The requirement that service providers in the final category also receive "indirect compensation" for their services appears to be targeted both at bundled arrangements and arrangements in which service providers may receive additional fees from other service providers as part of the arrangement (such as a recordkeeping firm that may provide support services to a brokerage firm in addition to plan-related services). Therefore, the "typical" direct relationship between an employer and a service provider (such as the accounting firm that audits the employer's 401(k) plan in exchange for a fee) should not be implicated by the new rules.

Responsible Plan Fiduciary. A "responsible plan fiduciary" (RPF) is a fiduciary with authority to cause the covered plan to enter into, or extend or renew, the contract or arrangement. Consistent with the broadly applicable fiduciary standards of ERISA, this is a functional definition. In most cases, the RPF is likely to be (or at least include) the person or persons designated to serve as the plan administrator of the covered plan.

Direct and Indirect Compensation. "Direct compensation" is compensation received directly from the covered plan. "Indirect compensation" is compensation received from any source other than the plan sponsor, the CSP, or an affiliate of the CSP.

Required Disclosures Regarding Services and Compensation

To comply with new disclosure requirements, a CSP must provide written disclosure to the RPF regarding a variety of service and expense-related information including:

  • The services to be provided and all direct and indirect compensation to be received by the CSP, its affiliates and subcontractors;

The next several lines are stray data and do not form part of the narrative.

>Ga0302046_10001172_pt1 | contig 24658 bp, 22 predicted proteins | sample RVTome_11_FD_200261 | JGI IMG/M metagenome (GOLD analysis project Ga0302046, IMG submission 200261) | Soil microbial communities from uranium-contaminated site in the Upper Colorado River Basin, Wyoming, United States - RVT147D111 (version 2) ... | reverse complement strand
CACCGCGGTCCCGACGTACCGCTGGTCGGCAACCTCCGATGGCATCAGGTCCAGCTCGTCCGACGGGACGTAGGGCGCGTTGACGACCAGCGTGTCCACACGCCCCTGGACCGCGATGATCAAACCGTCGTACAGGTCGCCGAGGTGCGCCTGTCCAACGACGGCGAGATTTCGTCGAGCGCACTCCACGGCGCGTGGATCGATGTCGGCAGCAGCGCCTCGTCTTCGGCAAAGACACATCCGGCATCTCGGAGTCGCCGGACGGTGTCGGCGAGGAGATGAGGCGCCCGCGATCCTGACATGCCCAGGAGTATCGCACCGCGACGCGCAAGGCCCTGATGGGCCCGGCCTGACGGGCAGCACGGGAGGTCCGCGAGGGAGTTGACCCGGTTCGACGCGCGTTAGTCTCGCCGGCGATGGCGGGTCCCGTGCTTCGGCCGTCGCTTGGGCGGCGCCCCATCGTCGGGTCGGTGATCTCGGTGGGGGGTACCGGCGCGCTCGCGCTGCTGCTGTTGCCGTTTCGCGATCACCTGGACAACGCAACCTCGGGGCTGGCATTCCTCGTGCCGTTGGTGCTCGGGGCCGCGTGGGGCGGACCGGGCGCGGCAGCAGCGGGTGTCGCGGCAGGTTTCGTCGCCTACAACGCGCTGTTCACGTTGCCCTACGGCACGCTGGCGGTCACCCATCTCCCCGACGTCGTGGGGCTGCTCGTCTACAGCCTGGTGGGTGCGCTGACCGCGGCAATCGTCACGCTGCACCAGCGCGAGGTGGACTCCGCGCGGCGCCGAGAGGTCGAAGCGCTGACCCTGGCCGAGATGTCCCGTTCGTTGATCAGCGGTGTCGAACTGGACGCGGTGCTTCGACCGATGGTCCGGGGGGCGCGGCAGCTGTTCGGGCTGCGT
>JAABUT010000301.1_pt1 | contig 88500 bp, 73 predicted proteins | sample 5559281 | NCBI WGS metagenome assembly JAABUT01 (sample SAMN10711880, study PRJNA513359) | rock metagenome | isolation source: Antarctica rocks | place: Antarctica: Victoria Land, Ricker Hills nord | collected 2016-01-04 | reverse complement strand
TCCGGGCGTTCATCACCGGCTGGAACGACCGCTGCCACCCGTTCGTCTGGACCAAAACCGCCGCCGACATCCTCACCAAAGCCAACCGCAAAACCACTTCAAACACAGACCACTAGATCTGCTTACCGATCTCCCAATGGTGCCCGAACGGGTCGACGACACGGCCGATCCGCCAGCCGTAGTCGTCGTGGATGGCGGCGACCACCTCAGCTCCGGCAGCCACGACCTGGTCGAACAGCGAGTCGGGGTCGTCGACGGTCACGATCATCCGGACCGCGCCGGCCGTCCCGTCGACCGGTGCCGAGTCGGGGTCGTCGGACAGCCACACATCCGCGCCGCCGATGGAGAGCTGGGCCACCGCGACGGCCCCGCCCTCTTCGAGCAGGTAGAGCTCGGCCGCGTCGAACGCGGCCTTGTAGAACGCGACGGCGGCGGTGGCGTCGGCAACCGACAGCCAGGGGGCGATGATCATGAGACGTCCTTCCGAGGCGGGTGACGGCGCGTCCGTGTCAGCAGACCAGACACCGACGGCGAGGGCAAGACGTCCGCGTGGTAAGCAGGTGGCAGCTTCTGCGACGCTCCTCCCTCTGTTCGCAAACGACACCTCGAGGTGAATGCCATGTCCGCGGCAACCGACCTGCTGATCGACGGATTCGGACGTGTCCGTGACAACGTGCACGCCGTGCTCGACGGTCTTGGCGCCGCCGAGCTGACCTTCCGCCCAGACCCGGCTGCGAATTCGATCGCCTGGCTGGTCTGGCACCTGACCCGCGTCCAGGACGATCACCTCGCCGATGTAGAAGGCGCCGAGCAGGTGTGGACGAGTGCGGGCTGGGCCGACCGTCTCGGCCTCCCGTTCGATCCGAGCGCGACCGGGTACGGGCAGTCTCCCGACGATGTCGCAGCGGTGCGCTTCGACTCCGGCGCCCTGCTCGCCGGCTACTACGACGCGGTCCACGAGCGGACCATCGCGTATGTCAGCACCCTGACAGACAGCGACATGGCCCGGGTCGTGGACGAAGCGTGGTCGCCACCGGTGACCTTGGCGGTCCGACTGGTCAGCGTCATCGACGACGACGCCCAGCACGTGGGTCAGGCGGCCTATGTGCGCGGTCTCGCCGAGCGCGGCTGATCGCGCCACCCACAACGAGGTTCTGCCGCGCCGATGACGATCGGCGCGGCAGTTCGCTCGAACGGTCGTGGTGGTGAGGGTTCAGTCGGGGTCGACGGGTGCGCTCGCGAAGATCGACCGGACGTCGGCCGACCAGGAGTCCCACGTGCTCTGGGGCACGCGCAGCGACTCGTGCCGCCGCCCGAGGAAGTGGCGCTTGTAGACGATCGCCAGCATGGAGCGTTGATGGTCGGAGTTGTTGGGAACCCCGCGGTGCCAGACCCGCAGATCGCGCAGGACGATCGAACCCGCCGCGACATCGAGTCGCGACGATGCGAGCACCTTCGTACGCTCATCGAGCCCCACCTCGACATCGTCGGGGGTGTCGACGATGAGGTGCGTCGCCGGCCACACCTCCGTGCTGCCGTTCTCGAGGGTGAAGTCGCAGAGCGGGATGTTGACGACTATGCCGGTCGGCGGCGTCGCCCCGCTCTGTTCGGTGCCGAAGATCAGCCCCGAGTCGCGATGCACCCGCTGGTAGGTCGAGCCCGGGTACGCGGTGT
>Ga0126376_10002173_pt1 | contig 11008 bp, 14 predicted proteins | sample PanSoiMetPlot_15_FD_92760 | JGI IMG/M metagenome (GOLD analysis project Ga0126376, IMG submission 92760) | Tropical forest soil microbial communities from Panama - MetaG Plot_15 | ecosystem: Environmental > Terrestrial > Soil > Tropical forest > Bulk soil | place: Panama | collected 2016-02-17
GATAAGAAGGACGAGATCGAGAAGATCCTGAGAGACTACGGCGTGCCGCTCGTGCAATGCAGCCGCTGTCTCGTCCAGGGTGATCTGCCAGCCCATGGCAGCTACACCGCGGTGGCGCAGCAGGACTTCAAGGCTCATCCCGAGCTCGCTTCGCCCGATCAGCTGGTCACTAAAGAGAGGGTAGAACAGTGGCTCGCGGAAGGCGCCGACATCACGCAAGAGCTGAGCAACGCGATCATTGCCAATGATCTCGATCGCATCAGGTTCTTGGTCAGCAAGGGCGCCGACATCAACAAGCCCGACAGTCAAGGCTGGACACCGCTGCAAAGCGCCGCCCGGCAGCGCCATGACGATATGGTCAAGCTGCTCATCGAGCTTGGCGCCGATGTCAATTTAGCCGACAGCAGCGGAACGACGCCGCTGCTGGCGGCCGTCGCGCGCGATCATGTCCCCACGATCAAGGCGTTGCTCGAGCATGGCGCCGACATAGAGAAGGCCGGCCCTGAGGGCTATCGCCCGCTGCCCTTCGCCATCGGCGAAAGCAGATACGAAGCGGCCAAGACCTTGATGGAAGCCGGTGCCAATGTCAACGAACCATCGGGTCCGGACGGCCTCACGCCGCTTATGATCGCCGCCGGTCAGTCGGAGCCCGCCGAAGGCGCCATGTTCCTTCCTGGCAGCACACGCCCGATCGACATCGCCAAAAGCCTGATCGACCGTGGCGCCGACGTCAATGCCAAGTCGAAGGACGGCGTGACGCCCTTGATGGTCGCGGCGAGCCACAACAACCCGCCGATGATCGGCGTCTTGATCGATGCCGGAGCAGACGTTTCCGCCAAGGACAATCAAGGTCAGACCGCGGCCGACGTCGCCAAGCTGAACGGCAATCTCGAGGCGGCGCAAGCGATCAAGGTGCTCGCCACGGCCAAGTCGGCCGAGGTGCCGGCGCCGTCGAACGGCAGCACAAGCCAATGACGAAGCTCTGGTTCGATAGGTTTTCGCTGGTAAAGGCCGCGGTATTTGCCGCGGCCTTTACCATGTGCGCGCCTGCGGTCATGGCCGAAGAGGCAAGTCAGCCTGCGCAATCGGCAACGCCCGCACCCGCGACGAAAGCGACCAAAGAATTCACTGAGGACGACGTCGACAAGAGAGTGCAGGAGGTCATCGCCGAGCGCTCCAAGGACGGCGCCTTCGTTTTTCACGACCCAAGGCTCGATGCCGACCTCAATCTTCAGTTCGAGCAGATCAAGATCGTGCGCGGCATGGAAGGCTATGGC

• In the case of a CSP that expects to receive indirect compensation, the arrangement between the CSP and the payer of the indirect compensation (including the sources of the indirect compensation and the services for which it will be paid). This disclosure is intended to allow the RPF to assess potential conflicts of interest;
  • Whether recordkeeping services are being provided and the compensation attributable to the recordkeeping services, even if the recordkeeping services are part of a package of services and there is no explicit charge for those services; and
  • The expense ratio of any investment-related services (including ongoing operating expenses) together with the specific expense data for inclusion in the participant-level disclosure that must be provided in the case of participant-directed individual account plans.

The required disclosures can be provided electronically, so long as the electronic information can be readily accessed by the RPF and clear notification is given to the RPF about how to access the information. The Final Regulations preserve the "Sample Guide to Initial Disclosures" that was included in the earlier Interim Final Regulations to assist CSP in designing their disclosures.

Timing of Required Disclosures